The colder weather has finally pushed us indoors again. I know it is hard to think about summer ending, but we can now start planning for the fun of the holiday season. Being indoors also has us thinking about getting our homes ready, both inside and out, for the long winter months. This week we have a bunch of stories to help you get your home ready for what’s to come.

Ken’s Fabulous Snowballs

There is nothing like the taste of homemade candy. Now you can get that taste and not have to do all the work. We caught up with an old friend, Ken Hoyt, who now owns Willamette Valley Confectionery (503-913-2786) to learn about his company and have him share one of his private recipes with us. WVC started when Ken was making Christmas treats with a friend as gifts. From that first batch, it became a hit with everyone who tried it. People were also impressed with the quality local ingredients he used. He decided to give candy making a try as a business. That small start has expanded to include a large line of handmade candies that you can find at some great stores like Market of Choice, Whole Foods, Made in Oregon and Sheridan Fruit Market. Ken also produces gluten free and vegan candies that taste great!

For our visit he shared his personal ‘Fabulous Snowballs’ recipe. The recipe used all-purpose flour, ground hazelnuts, confectioners’ sugar, white chocolate, butter and baking powder. The recipe may sound familiar because it is similar to Russian teacakes and Mexican wedding cake. We started by combining the baking powder and the flour together. At the same time we mixed the room temperature butter together with the hazelnuts. In a food processor or blender chop up the white chocolate into small pieces and add that and the confectionary sugar to the butter mixture. Finally, we added the flour to the mixer and we were done. Simply make small balls and place them on parchment paper on a cookie sheet. Once they come out of the oven you let them cool down a little bit and then roll them in powered sugar a couple of times. If you would like to add this recipe to your collection you can get a copy by clicking here and the next time you want to have the great taste of homemade candy without all the homemade work, look for Willamette Valley Confectionery products at you local store.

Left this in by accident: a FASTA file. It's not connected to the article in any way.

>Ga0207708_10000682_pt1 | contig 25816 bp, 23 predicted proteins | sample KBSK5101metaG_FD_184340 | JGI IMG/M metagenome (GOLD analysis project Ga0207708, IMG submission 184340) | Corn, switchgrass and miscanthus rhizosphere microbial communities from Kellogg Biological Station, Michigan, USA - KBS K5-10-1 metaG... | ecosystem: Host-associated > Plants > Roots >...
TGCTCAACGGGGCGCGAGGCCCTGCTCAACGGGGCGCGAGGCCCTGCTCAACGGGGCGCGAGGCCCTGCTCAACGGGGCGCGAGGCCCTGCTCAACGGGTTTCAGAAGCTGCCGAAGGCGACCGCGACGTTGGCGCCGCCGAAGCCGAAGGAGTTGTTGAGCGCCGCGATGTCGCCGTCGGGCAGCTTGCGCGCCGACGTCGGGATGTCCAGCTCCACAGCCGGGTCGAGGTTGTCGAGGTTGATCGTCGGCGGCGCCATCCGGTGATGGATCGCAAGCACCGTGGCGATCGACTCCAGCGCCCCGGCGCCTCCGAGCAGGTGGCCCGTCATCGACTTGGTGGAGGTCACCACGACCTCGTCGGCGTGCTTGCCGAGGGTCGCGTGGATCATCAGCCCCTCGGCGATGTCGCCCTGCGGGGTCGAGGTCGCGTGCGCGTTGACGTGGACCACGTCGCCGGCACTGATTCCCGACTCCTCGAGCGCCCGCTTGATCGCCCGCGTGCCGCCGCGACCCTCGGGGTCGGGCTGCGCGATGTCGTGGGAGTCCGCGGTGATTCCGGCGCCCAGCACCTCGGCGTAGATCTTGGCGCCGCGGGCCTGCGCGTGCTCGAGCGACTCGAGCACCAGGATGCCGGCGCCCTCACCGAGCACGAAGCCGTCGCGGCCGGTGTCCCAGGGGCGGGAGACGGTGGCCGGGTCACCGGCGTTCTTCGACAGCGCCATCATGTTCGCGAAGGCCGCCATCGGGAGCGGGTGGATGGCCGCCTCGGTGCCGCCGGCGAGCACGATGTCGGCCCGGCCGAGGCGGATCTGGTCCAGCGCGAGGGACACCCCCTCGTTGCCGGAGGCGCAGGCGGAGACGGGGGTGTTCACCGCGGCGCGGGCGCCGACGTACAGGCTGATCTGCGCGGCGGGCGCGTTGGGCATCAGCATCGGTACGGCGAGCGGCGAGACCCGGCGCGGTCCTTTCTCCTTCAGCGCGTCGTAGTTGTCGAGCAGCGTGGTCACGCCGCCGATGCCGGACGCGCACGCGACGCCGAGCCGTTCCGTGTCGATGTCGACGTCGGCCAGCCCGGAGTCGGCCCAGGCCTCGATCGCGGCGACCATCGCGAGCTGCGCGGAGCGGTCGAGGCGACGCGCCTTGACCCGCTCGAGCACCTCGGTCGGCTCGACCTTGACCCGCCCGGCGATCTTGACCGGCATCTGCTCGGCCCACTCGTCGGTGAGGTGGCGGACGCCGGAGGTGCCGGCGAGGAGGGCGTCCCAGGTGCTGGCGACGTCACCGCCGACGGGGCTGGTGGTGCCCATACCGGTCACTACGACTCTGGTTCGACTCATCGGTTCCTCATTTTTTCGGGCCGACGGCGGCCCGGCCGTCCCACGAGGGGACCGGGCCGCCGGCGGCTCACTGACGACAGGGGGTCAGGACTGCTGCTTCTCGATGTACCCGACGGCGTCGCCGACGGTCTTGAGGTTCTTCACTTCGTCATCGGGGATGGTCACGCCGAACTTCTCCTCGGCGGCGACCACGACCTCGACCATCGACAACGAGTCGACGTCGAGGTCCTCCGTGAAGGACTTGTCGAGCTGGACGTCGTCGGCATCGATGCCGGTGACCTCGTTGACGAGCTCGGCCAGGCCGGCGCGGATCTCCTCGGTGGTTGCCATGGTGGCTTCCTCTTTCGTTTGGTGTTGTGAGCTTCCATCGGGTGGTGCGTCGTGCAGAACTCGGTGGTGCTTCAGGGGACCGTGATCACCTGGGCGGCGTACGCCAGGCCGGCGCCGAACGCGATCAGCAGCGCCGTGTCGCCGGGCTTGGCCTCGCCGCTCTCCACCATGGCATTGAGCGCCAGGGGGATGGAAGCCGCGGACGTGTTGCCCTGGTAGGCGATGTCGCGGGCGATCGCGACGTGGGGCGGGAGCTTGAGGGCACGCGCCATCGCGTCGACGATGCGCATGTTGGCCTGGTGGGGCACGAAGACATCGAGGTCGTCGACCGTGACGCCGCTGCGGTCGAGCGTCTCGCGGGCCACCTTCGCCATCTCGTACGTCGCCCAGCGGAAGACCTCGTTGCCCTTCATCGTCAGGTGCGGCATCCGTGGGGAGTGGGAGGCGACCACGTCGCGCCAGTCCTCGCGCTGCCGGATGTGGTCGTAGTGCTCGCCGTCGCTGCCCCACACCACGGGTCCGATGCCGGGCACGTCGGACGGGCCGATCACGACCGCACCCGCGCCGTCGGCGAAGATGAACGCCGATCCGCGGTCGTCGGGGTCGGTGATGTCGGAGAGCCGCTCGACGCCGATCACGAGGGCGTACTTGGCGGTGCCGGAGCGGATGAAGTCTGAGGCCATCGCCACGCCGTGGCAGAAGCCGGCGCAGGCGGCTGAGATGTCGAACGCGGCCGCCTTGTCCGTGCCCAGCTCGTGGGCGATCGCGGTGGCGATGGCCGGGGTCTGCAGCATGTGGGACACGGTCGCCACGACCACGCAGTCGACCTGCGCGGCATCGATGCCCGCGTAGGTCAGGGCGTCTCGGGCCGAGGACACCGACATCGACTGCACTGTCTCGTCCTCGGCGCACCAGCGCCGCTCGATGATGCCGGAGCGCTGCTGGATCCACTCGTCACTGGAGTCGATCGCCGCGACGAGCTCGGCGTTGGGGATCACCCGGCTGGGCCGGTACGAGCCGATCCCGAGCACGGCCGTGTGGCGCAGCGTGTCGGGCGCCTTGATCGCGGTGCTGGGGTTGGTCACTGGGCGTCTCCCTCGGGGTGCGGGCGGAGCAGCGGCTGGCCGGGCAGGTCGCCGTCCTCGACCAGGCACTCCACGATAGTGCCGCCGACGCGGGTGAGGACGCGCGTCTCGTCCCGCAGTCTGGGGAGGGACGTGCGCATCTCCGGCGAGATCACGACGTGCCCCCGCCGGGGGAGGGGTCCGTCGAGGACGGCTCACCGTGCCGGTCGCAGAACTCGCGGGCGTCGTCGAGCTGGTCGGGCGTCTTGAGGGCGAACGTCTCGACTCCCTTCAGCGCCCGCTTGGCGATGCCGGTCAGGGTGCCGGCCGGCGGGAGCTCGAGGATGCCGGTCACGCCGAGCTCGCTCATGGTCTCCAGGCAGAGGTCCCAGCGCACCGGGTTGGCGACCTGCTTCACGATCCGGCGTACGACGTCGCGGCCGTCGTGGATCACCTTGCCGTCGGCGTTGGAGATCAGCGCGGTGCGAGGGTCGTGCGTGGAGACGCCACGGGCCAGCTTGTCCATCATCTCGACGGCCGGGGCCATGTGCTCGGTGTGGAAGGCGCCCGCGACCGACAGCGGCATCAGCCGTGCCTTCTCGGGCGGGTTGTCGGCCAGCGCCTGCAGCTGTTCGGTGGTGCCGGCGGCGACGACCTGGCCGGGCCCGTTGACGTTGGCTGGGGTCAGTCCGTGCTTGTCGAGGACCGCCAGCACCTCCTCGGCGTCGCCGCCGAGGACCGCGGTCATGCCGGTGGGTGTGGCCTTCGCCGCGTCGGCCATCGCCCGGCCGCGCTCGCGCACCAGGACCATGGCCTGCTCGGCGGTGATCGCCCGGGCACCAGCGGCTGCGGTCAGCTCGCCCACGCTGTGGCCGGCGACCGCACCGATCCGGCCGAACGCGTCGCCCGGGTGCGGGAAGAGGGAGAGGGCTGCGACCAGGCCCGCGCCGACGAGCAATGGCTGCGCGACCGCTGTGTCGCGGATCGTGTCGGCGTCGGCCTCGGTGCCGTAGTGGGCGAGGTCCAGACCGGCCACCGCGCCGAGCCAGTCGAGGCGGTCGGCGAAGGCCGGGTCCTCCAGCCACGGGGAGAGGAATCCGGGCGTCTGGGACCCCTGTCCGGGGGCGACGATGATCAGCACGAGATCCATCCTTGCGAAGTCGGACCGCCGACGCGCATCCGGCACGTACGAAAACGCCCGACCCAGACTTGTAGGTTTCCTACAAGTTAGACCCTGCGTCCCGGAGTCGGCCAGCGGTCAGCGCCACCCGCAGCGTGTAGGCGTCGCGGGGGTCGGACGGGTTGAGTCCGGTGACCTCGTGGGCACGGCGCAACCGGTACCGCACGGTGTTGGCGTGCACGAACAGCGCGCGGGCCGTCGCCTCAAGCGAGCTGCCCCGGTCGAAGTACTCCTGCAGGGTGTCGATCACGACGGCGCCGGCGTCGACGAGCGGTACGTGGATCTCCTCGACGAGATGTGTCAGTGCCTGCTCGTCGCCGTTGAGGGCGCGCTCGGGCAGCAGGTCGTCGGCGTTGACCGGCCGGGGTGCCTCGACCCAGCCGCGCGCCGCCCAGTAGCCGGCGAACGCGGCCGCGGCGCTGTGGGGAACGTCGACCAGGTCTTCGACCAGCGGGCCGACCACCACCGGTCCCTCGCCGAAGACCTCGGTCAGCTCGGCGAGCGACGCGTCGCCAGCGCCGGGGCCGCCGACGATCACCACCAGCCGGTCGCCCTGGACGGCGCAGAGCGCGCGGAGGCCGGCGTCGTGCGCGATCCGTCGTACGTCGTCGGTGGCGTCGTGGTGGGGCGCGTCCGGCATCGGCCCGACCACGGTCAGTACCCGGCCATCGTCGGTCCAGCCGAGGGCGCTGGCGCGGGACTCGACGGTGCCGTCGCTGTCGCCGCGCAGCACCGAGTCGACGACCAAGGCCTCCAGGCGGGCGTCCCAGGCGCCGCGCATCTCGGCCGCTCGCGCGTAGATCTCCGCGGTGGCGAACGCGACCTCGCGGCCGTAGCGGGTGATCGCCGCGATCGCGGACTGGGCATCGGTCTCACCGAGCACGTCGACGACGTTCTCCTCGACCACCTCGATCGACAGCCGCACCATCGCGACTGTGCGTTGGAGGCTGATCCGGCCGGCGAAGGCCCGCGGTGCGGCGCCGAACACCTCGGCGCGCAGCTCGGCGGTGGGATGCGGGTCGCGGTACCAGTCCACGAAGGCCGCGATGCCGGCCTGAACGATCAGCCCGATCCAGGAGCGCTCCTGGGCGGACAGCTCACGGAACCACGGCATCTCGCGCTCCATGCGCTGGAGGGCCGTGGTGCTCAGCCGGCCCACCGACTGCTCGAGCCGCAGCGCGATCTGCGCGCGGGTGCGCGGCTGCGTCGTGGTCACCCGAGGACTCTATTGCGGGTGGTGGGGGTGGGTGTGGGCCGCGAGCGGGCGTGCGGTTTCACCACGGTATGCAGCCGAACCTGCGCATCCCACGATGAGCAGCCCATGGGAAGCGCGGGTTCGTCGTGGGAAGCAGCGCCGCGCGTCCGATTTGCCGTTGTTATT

Fixing Siding

The winter winds are coming and if you have not been checking your home in anticipation of the seasonal change you may be losing energy and money. We noticed some cracked siding on the house and thought we should check with Chris at Parr (503-531-7277). Good thing we did, cracks in your siding can lead to long term damage and that will cost you a lot of money if you don’t take care of the problem. We took lots of pictures and measurements and stopped by Parr to visit with Chris to see what we should do. We found out that the size of the crack could make a big difference in how your treat it. If the damage to the siding is small (a crack of a quarter inch or less) you can just fix it with a silicone caulk. If the crack is slightly larger you can use a product by Bondo. This is like the product that you use on your car, but it is designed for home use. Be careful to use all the safety gear recommended on the label, this stuff is serious fix-it stuff! Work fast because it sets up fast. Once it is applied and it has set up you can sand it and paint. If you have a problem bigger than this, you need to talk to the experts at Parr, because it may require some replacement siding. Take care of the problem now to avoid long term damage.

Cascade Flooring Wood and Granite